No win, no fee funding can be available in medical negligence claims. This is also known as a conditional fee agreement or CFA. A CFA, together with a legal expenses insurance policy, protects you from facing a large legal bill if you lose your case. Instead these costs are covered by the insurance policy, which your solicitor arranges on your behalf.

If you win your medical negligence claim, your legal costs and the insurance premium will mostly be paid by the defendant (for example, the doctor or NHS Trust responsible for your injuries). You will pay a part of the costs out of your compensation, but at most this will be 25% of the compensation you receive.

If you lose your claim, you will not pay any fees or costs at all.

A medical malpractice claim is made up of a number of different elements.

You are entitled to compensation for the pain and suffering you have suffered as a direct result of the medical negligence. For example, suppose you went to A&E with a broken ankle and they sent you home without an x-ray saying that you had a sprain. If your broken ankle was finally diagnosed months later but there was no longer term damage caused as a result of the delay, you might expect around £1,500 in compensation. You could expect significantly more if you suffer an injury that permanently harms your quality of life.

You can also claim for loss of earnings if you had to take time off from work as a result of the injuries you suffered from the medical malpractice and did not receive full pay from your employer. If you are left unable to work at all because of medical malpractice, your compensation will reflect this.

You can also be compensated for any costs you incur which relate to your condition, whether these are in the present or in future. If you need nursing care, adaptations to your home or vehicle, aids and equipment, this can all be included.

With serious medical injuries, these figures will be added up over your lifetime to ensure that you are properly cared for. Substantial awards are often paid in the form of an initial lump sum, followed by additional periodical payments each year.

Providing you can prove negligence, you will be able to include this element of care in your medical negligence claim. This may be personal care like helping you to wash and dress or go to the toilet, or domestic care such as cooking or cleaning that in the past would have been done by you.

You should keep a record of the time your partner spent caring for you and the nature of the tasks involved, as this will make it easier for a care claim to be calculated as part of your medical negligence claim.

Although your injury was two years ago, you still have time to make a claim for medical negligence as you are within the three year time limit.

Most women experience some degree of tearing during childbirth but this does not mean that there was medical negligence. For example, a tear is harder to avoid if:

  • your baby’s shoulder got stuck behind your pubic bone
  • you had a long second stage of labour
  • you were having a large baby (over 8 pounds 13 ounces)
  • it was your first birth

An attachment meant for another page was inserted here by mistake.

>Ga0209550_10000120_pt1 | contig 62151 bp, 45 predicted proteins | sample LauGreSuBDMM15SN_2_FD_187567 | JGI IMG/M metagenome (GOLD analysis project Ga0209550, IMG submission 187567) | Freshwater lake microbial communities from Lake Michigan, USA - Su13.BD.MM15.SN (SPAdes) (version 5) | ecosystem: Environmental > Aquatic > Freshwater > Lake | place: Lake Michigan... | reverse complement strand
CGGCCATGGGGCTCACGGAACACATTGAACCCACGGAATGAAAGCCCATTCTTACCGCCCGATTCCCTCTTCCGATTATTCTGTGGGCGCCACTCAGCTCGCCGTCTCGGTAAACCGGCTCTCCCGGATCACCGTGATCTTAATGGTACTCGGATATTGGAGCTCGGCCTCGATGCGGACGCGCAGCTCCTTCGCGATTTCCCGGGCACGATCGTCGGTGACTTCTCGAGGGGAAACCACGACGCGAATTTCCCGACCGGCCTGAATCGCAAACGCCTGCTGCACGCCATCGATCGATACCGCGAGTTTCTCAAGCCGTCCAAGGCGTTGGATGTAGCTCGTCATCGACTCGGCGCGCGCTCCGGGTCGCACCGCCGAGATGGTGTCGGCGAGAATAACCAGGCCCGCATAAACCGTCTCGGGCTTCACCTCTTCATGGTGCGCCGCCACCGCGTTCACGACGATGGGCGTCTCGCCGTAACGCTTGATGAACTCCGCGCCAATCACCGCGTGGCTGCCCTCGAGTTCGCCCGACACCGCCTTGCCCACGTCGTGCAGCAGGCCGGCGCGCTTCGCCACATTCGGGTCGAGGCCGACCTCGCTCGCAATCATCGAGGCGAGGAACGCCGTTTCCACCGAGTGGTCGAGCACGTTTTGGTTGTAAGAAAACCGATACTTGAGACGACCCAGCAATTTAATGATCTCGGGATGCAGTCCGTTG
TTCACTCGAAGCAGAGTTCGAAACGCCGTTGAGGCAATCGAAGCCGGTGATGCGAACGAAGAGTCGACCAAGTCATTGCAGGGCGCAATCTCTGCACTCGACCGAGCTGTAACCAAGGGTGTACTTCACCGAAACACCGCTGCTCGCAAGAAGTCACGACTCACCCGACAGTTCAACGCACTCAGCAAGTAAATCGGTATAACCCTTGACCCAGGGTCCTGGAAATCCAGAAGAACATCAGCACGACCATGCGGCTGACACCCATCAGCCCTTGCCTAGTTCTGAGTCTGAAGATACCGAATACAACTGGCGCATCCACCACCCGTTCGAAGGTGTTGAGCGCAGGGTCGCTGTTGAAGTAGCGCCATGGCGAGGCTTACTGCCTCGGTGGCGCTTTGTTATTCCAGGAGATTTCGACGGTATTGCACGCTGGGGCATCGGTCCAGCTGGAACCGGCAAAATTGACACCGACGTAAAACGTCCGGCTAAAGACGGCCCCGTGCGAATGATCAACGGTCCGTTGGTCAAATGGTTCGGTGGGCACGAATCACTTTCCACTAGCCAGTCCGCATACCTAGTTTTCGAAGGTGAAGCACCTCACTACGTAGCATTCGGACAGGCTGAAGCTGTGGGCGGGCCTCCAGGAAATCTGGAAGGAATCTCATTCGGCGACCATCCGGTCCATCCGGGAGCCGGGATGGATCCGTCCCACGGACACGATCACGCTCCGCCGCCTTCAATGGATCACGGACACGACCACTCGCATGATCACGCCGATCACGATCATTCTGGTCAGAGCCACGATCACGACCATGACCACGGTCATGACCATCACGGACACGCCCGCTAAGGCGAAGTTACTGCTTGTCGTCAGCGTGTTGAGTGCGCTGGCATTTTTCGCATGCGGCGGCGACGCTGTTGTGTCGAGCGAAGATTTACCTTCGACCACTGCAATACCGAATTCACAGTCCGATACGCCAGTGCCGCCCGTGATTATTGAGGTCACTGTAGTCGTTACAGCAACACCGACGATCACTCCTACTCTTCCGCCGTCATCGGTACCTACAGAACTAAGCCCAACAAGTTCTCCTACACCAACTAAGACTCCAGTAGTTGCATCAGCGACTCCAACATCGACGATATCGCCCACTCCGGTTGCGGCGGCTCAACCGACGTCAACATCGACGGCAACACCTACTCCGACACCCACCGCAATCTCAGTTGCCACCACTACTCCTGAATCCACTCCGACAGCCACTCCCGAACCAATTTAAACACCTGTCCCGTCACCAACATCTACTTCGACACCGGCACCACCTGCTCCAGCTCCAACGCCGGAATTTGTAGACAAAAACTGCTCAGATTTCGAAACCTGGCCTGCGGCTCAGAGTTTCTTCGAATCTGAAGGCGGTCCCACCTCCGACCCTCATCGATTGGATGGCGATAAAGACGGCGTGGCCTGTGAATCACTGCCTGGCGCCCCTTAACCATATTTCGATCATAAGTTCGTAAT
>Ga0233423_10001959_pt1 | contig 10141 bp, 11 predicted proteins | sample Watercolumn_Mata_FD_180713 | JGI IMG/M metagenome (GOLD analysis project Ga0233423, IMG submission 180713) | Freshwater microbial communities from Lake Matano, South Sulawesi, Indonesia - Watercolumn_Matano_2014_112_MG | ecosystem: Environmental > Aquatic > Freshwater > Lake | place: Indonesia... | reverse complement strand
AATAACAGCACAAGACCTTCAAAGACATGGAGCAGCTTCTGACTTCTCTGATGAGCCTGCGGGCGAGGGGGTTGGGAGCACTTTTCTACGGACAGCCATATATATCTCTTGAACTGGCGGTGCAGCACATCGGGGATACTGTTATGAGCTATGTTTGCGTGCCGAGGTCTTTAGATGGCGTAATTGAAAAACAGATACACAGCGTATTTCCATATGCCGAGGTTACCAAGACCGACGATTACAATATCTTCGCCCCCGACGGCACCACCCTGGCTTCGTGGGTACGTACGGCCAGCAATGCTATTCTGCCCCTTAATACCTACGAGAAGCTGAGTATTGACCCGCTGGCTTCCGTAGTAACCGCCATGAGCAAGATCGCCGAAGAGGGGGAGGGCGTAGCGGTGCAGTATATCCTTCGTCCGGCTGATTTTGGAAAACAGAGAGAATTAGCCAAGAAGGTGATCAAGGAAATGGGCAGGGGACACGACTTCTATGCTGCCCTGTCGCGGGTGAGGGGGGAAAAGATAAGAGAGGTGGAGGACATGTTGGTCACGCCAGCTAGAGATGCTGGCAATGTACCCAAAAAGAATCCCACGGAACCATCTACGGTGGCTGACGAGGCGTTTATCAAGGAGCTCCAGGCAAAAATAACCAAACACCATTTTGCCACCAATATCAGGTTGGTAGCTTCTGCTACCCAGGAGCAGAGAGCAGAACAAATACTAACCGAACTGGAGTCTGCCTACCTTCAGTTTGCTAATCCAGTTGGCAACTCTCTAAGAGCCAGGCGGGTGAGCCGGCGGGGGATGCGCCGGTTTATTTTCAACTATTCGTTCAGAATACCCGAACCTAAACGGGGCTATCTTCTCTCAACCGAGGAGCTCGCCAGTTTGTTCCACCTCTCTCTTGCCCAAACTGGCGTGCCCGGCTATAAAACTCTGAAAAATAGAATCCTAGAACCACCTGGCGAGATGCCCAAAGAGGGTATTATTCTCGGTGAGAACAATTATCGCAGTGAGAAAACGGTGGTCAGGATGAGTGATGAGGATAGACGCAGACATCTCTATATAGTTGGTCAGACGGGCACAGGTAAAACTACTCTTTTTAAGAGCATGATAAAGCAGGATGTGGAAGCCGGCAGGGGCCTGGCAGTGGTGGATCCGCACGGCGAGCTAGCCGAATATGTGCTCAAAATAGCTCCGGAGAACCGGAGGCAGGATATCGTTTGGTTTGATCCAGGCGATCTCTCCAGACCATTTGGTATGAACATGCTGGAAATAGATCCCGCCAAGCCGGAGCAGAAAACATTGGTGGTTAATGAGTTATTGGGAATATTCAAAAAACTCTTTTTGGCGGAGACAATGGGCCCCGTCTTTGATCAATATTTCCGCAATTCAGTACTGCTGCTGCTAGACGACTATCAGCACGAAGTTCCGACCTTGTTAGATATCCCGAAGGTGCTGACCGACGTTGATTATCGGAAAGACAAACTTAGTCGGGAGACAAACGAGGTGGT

• you were induced
  • you had an assisted delivery (with forceps or ventouse)

The key to knowing if you can claim will be, firstly, whether your care fell below the reasonable standard of care expected.

Your solicitor will want to find out more about your experience during labour to gauge if your labour was managed properly. For example, perhaps you were told to push before being fully dilated, or a caesarean section should have been considered.

The treatment you received after your tear is another factor to consider. For example, whether you were given the correct medication or suffered from a serious infection, and whether the repair was carried out within a reasonable time after the birth.

It can be extremely upsetting to experience delays in receiving important cancer treatment. Your doctor’s failure to diagnose your condition may well mean that you can make a successful medical negligence claim. You may also be able to claim if tests are delayed due to administrative errors.

Your solicitor will need to know how many times you visited your doctor with symptoms before you were eventually referred for further tests. Your medical notes will help as they will demonstrate whether your doctor took into account your age, occupation, lifestyle, past medical history and other factors that should be considered when making a diagnosis.

It will also be important to consider the impact of the delays and how this has changed the outcome of your condition. Any compensation award will reflect the harm you suffered as a result of the delay. Even if your doctor was negligent, if this made no difference to the outcome you will not be able to make a medical negligence claim.

Most medical negligence claims will settle before you have to attend court, although sometimes this happens just before the case goes to trial.

If the case does go to court, your legal team will be there to present your case and support you. Although you are likely to have to testify, you should not let this put you off. You are not on trial; you will simply be there to tell the judge what happened to you.